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  • Anonymous

    Posted July 11, 2009

    I Also Recommend:

    Outstanding!

    This book has a very clear, easily understood explanation of Shadow. It also sheds very helpful light on romantic love. I highly recommend it!

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  • Anonymous

    Posted April 30, 2008

    Leadership and Emotions Go hand in Mind

    Excellent for leadership development.

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  • Anonymous

    Posted September 20, 2000

    A Clear and Elegant Little Book on Shadow

    Author Robert A. Johnson has written (yet another) powerful book with 'Owning Your Own Shadow'. Writing in a clear, elegant style, he has plumbed the depths of Jung's concept of the shadow and emerged with pithy insight for all of us. One of the things I most appreciate in Johnson's work is his accessibility. So many Jungians can intellectualize concepts to a dizzying degree of confusion. Not so with Johnson. His important work is always instantly readable, full of insight and compassion. This guide to recognising one's shadow, honoring it and finally, balancing it within our selves to become more wholly (holy) human is a quiet little masterpiece. Also: Check out his book 'Transformation' for further reading on integrating the shadow at mid-life.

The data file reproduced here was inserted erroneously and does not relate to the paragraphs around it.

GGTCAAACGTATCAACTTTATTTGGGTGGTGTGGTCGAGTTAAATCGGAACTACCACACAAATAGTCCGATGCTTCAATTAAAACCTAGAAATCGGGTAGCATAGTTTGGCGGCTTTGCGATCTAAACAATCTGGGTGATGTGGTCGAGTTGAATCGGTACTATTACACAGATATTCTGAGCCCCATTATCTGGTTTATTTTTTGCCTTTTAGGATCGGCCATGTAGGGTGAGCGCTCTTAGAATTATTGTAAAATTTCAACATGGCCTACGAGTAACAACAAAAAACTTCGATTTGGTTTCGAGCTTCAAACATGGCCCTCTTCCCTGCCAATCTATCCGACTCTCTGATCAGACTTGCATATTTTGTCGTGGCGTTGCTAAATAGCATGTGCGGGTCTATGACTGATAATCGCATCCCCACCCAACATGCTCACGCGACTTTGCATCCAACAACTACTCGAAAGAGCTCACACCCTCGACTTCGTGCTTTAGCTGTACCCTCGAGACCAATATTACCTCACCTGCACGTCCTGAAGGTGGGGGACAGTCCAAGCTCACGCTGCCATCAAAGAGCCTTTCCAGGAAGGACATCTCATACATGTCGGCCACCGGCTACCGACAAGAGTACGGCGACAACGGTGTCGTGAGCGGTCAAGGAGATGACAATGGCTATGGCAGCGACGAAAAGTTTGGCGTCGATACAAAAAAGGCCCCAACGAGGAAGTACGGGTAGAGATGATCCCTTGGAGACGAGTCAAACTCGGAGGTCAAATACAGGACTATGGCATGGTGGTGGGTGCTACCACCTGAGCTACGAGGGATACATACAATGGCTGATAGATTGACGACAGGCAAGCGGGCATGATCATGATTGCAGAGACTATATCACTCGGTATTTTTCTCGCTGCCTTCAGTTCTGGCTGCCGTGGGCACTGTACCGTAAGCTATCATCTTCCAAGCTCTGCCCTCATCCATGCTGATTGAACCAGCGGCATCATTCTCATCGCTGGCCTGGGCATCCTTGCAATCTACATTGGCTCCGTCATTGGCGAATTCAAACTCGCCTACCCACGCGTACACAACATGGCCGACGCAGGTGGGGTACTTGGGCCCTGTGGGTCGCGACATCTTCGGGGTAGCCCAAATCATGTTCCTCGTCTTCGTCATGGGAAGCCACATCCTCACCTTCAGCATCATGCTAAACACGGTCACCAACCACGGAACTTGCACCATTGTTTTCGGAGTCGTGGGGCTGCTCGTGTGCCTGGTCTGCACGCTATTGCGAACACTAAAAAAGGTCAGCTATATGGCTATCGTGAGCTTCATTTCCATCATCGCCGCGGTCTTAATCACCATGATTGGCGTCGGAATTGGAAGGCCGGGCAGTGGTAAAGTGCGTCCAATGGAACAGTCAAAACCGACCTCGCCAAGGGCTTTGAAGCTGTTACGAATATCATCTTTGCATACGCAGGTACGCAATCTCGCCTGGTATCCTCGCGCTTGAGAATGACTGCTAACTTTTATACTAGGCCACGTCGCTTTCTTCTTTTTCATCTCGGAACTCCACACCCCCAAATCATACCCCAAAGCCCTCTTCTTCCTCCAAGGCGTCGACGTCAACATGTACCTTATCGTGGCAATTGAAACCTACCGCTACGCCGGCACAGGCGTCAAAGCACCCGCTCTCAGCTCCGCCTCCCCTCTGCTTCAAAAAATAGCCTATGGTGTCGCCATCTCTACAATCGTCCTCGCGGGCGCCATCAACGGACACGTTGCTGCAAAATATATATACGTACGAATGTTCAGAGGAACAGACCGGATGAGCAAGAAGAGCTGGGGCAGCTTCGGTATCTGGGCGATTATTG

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  • Anonymous

    Posted January 31, 2000

    Beyond good.

    If you like to think, then you'll love this book. It has something for everyone interested in human development. If you like Tool then you'll like this book. It explains Jungian theory in its own way. It captivates and entertains. Your mind will grow with ideas and wonder.

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  • Anonymous

    Posted May 27, 2011

    No text was provided for this review.